Jeffrey Lewis really needed to go.
It was near the tail-end of our interview, which happened in the midst of—well, a lot. Someone knocked at a door at the New York City gallery Le Poisson Rouge—“I don’t work here, sorry,” he explained—and the break in our conversation reminded Lewis that—shit—there are finite hours in any given Monday. That was yesterday, when he was still finishing the framing and installation of his gallery titled Landfill Indie, which celebrates the alternative artist’s lifetime of cartoon work and the release of Manhattan, his seventh LP for Rough Trade. The gallery and record release show is set for this evening. Sometime between, he needed to rehearse with his band—which hadn’t practiced since they returned from tour a month ago.
Though many Paste readers will recognize Lewis as a songwriter through albums like 12 Crass Songs and The Last Time I Did Acid I Went Insane, his first passion was sequential art—a fact proved if nothing else by his elaborate, self-illustrated CD packages. Over the past decade, he’s released his own tales through Fuff, a sizable alternative comic with tales that recall the same quick wit seen on Lewis’ recordings, and New York City residents will recognize Lewis’ art on countless concert fliers. Lewis’ comics, fliers and drawings alike are collected in Landfill Indie, which he describes as “sort of a smattering explosion of a bunch of stuff.”
Lewis took some time to answer a few of the Paste Comics Team’s questions.
Lewis’ Manhattan is out on October 30 via Rough Trade records. You can catch his installation this evening beginning at 6:30 p.m. at Le Poisson Rouge.
Paste: Are you putting the finishing touches on your installation? How’s everything going?
Lewis: Well, the middle touches on everything. I wish we were further along, but it’s been a lot of stuff to handle in a short period of time considering how much I’m working on all at once. I just finished booking the U.S. tour dates, I finished booking the U.K. tour dates, and now I’m working to make sure we have a place to stay every night on the tour, doing various interviews about the new album coming out, and working on the art show at LPR, trying to organize volunteers to help me put up posters around the city. In addition to that, I haven’t even played with my band at all since we got home from tour a month ago, it’s been a month since we came back from tour. Today, we’re doing some rehearsal. There’s a lot to do, and framing all the artwork is a big job for me. I didn’t go to art school or anything—I don’t know much about framing or installing.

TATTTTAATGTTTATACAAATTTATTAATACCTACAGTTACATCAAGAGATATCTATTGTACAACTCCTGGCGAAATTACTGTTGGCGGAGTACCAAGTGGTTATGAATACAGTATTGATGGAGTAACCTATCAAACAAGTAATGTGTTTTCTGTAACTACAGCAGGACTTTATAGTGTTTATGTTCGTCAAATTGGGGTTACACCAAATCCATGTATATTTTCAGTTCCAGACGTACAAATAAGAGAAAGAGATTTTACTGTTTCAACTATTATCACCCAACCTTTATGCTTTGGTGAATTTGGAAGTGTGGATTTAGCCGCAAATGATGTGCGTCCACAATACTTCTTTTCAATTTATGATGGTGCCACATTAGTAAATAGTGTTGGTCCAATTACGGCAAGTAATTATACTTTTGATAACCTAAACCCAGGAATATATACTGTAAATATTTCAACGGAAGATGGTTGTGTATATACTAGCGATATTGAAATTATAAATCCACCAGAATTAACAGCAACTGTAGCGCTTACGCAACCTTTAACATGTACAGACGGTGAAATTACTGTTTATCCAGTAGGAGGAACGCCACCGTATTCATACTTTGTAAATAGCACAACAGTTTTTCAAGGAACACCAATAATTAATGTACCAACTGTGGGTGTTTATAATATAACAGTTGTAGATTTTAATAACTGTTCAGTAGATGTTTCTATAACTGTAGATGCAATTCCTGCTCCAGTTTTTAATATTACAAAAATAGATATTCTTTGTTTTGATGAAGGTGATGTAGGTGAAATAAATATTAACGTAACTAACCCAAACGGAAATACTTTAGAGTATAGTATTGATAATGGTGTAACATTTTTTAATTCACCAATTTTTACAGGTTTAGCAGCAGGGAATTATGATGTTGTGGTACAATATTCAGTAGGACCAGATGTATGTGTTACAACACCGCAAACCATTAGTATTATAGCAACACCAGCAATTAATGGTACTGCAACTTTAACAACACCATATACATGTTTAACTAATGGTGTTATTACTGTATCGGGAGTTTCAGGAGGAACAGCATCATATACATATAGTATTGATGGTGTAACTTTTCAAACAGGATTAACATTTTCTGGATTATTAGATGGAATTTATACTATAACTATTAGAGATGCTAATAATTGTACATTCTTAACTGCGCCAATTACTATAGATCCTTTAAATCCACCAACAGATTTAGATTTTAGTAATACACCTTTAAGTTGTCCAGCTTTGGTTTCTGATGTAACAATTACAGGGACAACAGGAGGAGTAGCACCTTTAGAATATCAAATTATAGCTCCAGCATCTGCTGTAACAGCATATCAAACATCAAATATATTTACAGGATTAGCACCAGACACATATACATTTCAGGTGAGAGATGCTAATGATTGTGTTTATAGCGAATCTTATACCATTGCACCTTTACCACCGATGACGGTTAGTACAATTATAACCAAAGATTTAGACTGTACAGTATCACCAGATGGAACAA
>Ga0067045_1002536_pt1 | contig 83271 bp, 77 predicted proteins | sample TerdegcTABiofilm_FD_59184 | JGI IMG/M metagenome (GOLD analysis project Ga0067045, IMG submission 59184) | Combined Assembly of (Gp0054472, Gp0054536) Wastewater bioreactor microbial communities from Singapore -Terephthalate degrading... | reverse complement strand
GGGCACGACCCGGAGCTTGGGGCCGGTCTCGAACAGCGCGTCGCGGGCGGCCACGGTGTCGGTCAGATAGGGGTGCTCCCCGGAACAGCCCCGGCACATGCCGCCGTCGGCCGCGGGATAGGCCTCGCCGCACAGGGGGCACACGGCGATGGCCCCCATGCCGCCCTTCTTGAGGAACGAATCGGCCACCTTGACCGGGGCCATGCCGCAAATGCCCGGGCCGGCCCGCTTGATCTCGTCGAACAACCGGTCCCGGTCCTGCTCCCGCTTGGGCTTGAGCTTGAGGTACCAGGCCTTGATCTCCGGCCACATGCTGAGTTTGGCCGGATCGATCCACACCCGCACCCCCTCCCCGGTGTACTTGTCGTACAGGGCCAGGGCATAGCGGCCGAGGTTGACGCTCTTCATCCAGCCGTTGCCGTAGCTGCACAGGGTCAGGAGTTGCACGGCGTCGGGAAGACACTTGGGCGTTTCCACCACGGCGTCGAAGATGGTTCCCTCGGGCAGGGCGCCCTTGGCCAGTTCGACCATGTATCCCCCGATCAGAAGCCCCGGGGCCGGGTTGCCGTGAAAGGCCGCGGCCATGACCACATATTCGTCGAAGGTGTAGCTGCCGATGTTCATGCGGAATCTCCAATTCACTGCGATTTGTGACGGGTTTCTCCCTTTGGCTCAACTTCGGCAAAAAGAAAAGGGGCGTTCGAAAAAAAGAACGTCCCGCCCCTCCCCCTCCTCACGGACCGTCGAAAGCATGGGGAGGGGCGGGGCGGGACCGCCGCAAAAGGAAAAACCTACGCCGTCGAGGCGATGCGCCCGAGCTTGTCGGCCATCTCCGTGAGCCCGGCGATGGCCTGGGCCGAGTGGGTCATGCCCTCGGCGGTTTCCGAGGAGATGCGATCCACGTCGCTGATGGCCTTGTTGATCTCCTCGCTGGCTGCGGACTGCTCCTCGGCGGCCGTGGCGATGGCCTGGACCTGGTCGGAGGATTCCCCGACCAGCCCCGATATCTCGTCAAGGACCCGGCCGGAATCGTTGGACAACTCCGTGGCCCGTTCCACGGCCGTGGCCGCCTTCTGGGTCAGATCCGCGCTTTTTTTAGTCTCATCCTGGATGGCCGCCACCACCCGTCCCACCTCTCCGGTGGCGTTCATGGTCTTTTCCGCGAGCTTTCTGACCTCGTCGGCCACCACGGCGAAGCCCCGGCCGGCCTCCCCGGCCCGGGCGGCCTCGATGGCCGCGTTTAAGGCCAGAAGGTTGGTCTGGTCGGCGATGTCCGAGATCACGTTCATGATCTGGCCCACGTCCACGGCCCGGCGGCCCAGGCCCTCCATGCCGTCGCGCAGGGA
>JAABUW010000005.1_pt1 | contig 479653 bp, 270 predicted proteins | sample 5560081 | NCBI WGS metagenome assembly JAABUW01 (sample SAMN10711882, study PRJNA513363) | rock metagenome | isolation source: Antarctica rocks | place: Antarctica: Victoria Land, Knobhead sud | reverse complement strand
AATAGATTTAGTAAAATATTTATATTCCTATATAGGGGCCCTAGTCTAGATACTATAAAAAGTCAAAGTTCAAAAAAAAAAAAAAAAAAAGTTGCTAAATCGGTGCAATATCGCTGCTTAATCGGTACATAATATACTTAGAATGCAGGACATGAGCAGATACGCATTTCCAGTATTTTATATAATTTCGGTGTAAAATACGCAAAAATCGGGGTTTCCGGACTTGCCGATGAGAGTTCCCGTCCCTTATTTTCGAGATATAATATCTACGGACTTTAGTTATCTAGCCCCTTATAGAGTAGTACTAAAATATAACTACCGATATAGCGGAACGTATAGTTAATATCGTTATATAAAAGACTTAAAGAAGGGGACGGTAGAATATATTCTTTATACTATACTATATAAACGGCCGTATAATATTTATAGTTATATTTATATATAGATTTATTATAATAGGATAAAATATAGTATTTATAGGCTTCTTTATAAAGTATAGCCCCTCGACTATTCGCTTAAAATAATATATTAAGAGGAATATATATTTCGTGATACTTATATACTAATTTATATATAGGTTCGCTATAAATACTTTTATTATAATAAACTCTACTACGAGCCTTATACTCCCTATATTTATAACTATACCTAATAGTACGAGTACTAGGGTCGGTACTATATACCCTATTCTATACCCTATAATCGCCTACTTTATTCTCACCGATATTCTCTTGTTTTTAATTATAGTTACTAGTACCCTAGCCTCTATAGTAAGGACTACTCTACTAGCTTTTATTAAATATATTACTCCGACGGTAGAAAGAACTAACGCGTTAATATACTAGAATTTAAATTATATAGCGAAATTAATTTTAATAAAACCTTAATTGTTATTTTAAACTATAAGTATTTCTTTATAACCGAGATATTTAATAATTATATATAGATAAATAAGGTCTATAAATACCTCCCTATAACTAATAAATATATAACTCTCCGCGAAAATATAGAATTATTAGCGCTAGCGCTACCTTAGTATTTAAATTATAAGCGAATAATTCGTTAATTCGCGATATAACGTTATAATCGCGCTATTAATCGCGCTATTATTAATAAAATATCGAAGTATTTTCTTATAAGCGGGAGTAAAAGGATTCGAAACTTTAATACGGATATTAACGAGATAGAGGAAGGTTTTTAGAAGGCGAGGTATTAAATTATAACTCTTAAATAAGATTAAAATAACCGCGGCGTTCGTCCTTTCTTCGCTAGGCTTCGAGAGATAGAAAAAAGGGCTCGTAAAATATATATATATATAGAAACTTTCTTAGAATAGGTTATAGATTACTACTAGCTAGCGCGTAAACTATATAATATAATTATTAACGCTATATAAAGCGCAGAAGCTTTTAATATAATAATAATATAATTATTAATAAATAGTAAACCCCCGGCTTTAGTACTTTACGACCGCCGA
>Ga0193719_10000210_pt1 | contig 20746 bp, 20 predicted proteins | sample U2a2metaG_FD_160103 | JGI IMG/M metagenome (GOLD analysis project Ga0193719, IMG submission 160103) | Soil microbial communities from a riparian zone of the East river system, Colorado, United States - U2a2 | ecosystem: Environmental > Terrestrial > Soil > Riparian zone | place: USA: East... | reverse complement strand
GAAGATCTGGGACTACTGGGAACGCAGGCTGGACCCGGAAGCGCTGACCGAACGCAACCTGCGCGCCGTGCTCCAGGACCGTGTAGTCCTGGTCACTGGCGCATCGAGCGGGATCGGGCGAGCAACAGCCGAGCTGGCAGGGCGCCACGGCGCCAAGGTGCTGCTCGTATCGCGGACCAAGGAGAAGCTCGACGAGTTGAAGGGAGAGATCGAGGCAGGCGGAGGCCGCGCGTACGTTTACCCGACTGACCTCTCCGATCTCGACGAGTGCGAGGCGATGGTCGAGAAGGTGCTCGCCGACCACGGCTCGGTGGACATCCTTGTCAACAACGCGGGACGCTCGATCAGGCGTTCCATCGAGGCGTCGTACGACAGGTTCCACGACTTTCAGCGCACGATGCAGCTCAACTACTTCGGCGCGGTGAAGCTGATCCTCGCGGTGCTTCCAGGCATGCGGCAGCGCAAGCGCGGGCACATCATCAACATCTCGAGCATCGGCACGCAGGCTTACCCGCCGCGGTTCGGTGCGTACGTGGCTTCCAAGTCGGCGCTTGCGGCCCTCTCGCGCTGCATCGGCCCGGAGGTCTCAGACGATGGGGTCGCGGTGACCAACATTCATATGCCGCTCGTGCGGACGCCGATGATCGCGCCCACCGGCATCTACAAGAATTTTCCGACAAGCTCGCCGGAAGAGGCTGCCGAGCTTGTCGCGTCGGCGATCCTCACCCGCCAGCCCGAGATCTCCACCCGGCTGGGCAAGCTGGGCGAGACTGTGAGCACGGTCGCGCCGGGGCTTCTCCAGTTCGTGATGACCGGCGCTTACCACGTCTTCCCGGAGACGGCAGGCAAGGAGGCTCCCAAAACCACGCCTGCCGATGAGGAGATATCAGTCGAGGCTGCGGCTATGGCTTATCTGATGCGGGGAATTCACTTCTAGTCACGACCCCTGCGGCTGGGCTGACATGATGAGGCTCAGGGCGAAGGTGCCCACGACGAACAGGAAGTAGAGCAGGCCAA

Paste: And you had to sort out this material from your entire career, right?
Lewis: Yeah, it’s not really a career. I just draw a lot. I tried not to reach too far from the past. It’s mostly stuff from within the last 10 years. I didn’t want to do anything too old, because that makes it look like you haven’t been doing any work lately.
Paste: What’s it been like looking at all of that at once? Have you noticed a progression?
Lewis: Yes and no. It’s interesting. Certain things I get better at, other things I look at and I say, “I don’t know how I did that.” You forget that you had certain skills or were interested in certain things. Maybe like, certain fonts that I used to be really good at hand-drawing. I see some of them on old posters or fliers that I’ve done, and I don’t know how I managed to accomplish that…But I didn’t want this to be a greatest hits thing. I didn’t curate this in pieces. It’s sort of a smattering explosion of a bunch of stuff.
Paste: In 2009, you said in an interview that the comics medium was a bit obsolete. As a reader and someone who still has an interest in creating them, what keeps drawing you in?
Lewis: Comics are kind of rock and roll before there was rock and roll. They were around maybe 15 years before rock and roll hit, so there almost was no comparable youth culture in the States. That’s why people were freaking out and burning comic books and going nuts about the degenerates reading comic books. Comics were also based on the fact that it was very cheap technology to create. Nowadays, there’s podcasts and YouTube and videogames—I mean, there weren’t even videogames during the first few decades of comic books. It’s hard for us to wrap our heads around what comics meant for culture during that time.